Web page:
National Institutes of Health Bulletin Volume 28-35

National Institutes of Health Bulletin Volume 28-35

List price: US$14.56

Currently unavailable

Add to wishlist

AbeBooks may have this title (opens in new window).

Try AbeBooks

Description

This historic book may have numerous typos and missing text. Purchasers can usually download a free scanned copy of the original book (without typos) from the publisher. Not indexed. Not illustrated. 1906 edition. Excerpt: ...has long been a matter of concern to the inhabitants of the District of Columbia. The transient visitor to Washington, seeing only the broad boulevards, handsome structures, and the general air of beauty and cleanliness of the city, obtains the impression of a particularly healthful city. It is often a matter of surprise, therefore, to learn that Washington has a comparatively high death rate, especially from typhoid fever, which has generally been considered a "filth disease." Why Washington should pay such a high tax to typhoid fever has been the subject of frequent investigation. All such studies have, as a rule, been focused on the water supply, although such conditions as pollution of the soil, infection through milk, oysters, and other articles of food, the importation of cases, the contamination of shallow wells, and more recently the danger of communicating the disease through direct contact, and indirectly by means of flies and other agencies, have also received attention. ' The Potomac water has long been regarded as polluted, both by the large majority of the medical profession and by the public at large" The muddy character of the water has doubtless exaggerated its unwholesome qualities in the public mind. From time to time, therefore, engineering projects to improve the quality of thewater, such as subsiding basins, have been conceived and carried out. These improvements, however, did not materially afiect either the turbidity of the water or the typhoid-fever situation. Congress, therefore, provided for a further purification of the water supply by means of slow sand filtration, appropriating for this purpose the Sum Of $3,468,405. The filters were constructed under supervision f Offifiers of the...show more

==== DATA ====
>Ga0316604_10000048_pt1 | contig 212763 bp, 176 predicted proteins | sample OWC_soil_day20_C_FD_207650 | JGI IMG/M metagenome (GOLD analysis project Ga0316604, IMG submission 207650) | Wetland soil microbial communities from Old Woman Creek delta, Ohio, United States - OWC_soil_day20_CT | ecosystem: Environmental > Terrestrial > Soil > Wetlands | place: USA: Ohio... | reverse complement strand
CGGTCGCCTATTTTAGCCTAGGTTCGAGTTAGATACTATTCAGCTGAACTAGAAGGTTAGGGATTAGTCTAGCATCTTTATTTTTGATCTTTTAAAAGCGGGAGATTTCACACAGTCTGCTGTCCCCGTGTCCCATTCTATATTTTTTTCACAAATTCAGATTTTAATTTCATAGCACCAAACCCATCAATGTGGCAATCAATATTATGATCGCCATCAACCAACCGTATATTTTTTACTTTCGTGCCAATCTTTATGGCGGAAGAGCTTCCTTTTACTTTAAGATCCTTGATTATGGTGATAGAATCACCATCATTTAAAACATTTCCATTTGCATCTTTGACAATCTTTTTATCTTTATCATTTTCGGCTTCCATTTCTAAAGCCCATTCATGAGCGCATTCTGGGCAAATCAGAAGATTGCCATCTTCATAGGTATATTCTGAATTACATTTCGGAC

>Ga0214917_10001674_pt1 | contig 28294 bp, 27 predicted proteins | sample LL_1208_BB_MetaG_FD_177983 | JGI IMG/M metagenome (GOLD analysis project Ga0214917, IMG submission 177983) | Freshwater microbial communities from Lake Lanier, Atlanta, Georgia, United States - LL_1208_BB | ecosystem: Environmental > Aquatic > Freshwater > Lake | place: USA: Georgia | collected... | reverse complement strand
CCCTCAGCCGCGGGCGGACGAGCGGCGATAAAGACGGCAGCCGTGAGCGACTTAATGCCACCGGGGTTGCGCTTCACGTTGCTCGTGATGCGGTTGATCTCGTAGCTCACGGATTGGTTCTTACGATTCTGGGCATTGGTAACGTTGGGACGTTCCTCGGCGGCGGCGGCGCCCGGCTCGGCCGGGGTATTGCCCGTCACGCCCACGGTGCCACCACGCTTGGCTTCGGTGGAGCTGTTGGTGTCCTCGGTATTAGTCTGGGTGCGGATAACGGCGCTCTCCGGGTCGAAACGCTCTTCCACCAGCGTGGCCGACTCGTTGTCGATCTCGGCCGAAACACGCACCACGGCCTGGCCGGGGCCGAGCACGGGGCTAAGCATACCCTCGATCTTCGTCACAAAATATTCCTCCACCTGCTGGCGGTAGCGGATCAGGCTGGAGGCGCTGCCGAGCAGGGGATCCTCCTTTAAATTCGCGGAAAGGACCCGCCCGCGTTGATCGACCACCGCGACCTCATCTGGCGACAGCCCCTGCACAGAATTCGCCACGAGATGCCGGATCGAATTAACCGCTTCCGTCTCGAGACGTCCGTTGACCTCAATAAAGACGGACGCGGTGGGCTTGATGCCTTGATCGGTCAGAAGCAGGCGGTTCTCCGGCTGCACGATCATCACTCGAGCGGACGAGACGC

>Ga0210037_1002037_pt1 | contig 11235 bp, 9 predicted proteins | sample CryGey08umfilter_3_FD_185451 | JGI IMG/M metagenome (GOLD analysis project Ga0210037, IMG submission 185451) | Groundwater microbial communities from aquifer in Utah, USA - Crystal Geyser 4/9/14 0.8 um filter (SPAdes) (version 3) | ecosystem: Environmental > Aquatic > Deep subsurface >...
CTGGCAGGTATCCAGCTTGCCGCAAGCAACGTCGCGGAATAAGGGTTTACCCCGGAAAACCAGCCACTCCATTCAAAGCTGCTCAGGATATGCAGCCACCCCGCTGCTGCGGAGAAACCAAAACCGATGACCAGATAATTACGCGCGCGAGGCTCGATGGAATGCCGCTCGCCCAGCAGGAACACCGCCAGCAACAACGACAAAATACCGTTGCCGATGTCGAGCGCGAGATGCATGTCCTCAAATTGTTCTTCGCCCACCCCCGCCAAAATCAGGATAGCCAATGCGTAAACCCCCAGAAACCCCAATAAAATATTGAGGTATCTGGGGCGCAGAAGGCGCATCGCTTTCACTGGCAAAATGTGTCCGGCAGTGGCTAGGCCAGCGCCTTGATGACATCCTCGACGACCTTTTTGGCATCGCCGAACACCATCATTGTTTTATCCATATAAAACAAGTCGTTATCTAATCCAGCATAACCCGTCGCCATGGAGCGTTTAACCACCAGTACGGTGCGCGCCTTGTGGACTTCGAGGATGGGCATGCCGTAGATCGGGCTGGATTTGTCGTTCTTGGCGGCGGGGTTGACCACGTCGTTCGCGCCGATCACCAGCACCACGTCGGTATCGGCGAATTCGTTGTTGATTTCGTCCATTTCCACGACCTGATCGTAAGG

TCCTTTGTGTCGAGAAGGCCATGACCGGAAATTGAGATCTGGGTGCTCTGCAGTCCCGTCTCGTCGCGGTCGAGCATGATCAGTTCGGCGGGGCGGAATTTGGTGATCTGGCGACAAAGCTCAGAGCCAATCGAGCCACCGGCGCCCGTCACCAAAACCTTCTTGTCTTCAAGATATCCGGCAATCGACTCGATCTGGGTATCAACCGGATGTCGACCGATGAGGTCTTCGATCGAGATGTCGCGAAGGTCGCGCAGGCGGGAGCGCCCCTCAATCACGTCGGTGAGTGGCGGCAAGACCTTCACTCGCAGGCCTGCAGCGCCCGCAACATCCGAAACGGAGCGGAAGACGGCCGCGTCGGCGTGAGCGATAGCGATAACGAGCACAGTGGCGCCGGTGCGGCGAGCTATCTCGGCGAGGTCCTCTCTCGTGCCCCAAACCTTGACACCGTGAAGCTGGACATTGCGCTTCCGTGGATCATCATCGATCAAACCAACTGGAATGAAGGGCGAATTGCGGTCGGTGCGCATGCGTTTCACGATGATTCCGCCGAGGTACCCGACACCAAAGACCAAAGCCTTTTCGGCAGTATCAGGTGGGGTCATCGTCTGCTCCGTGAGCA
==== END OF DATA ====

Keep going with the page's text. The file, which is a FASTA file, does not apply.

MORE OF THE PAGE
Product details

  • Paperback | 218 pages
  • 189 x 246 x 12mm | 399g
  • Rarebooksclub.com
  • United States
  • English
  • black & white illustrations
  • 1236837924
  • 9781236837929